Poincaré … worked regularly from 10 to 12 in the morning and from 5 till 7 in the late afternoon. He found that working longer seldom achieved anything …
At first, we might marvel at how little time Poincaré spent working. But then we realize that “work” in this context probably means super-intense, hard-focused, uber-concentration; the type of “work” that required him to ponder things like a triangulated homology 3-sphere (pictured to the right).
Still, it doesn’t seem that hard to get 4 hours of hard focus out of an 8 – 10 hour work day. Most probably assume that they hit this mark easily. But then we measure this assumption and get a cold dose of reality.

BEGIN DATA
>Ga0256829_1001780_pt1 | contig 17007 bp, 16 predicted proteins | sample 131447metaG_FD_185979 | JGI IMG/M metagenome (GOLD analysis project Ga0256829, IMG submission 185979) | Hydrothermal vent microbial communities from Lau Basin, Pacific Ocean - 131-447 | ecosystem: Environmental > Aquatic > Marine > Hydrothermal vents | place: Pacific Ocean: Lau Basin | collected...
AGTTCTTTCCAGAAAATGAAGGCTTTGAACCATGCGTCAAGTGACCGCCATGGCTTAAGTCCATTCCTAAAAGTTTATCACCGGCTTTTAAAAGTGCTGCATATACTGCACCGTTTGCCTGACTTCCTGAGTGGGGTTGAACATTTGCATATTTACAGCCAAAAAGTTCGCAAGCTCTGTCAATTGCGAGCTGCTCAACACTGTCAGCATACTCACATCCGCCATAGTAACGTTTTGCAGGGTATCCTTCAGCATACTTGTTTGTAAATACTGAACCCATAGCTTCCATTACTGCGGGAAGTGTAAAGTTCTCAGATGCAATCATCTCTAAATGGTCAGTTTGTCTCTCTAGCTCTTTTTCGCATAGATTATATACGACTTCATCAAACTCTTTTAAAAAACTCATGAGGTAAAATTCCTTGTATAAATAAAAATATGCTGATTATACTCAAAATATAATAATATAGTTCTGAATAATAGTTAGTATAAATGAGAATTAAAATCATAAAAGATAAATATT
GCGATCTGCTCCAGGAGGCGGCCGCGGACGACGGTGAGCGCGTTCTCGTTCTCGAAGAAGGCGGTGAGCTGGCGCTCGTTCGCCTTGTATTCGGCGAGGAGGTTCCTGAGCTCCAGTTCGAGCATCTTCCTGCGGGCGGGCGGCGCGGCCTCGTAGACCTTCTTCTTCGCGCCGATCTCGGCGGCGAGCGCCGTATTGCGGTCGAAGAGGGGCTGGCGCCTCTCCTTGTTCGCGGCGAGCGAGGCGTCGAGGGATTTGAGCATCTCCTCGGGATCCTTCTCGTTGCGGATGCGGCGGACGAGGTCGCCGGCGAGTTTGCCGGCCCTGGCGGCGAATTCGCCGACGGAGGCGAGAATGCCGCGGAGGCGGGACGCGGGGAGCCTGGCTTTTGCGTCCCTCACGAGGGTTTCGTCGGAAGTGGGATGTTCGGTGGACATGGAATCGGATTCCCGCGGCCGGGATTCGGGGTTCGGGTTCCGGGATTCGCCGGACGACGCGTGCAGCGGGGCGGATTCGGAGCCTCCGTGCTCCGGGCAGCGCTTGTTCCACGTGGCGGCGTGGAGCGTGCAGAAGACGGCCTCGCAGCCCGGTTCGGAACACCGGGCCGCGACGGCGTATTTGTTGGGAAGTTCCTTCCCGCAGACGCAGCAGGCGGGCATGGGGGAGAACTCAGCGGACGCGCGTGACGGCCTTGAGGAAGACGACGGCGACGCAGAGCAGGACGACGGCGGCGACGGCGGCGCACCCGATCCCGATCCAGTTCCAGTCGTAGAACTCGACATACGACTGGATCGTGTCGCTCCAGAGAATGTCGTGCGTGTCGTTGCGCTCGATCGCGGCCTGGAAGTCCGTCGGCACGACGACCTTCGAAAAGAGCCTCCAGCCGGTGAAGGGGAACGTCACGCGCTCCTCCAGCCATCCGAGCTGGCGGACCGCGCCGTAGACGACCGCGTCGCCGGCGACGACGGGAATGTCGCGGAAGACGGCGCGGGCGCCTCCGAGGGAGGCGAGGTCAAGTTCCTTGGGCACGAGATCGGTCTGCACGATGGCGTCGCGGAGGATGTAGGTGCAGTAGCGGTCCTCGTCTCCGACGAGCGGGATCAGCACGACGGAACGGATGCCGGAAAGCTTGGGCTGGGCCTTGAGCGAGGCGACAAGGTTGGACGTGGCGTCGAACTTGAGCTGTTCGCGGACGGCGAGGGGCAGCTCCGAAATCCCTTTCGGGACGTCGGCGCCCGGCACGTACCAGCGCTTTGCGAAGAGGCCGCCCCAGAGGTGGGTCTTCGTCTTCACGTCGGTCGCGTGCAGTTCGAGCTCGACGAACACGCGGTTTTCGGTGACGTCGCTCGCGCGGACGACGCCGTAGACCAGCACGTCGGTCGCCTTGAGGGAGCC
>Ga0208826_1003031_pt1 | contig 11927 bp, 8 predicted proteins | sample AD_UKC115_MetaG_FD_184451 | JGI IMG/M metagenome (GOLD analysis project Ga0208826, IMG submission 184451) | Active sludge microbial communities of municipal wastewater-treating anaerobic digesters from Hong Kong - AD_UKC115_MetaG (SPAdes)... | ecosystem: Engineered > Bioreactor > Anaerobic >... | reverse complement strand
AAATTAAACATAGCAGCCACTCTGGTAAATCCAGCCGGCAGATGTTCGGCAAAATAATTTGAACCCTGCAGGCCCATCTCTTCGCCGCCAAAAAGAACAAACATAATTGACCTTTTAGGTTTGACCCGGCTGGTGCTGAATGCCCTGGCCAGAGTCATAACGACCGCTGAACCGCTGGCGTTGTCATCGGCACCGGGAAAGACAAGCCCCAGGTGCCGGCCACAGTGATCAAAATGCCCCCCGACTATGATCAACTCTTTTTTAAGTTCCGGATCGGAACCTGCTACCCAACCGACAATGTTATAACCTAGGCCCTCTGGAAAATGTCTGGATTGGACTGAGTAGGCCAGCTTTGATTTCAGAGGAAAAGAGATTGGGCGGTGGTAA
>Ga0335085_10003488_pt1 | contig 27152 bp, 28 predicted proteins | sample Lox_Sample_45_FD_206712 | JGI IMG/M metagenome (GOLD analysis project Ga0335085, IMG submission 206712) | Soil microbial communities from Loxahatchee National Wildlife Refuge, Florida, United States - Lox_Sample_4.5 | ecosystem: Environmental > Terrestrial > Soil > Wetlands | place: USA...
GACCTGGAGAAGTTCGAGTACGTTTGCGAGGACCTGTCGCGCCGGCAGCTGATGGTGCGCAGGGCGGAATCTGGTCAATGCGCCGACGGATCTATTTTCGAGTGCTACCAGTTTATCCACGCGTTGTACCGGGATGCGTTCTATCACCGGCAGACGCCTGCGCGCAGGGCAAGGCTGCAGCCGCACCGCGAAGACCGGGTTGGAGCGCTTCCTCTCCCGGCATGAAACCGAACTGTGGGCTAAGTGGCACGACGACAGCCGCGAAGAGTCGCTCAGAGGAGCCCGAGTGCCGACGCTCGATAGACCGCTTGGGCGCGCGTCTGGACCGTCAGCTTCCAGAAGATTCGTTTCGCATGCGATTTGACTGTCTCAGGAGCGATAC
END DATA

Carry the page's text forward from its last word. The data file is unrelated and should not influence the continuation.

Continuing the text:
At which point, we stop marveling at Poincaré’s supposed laziness, shut down our e-mail, and turn back to the metaphorical (or, in my case, literal) chalkboard.
This post is part of my Craftsman in the Cubicle series which explores strategies for building a remarkable working life by mastering a small number of rare and valuable skills. Previous posts include:
- You Probably (Really) Work Way Less Than You Think
- Experiments with the Textbook Method
- You Are What You Write: The Textbook Method for Ultra-Learning
- Work Less to Work Better: My Experiments with Shutdown Routines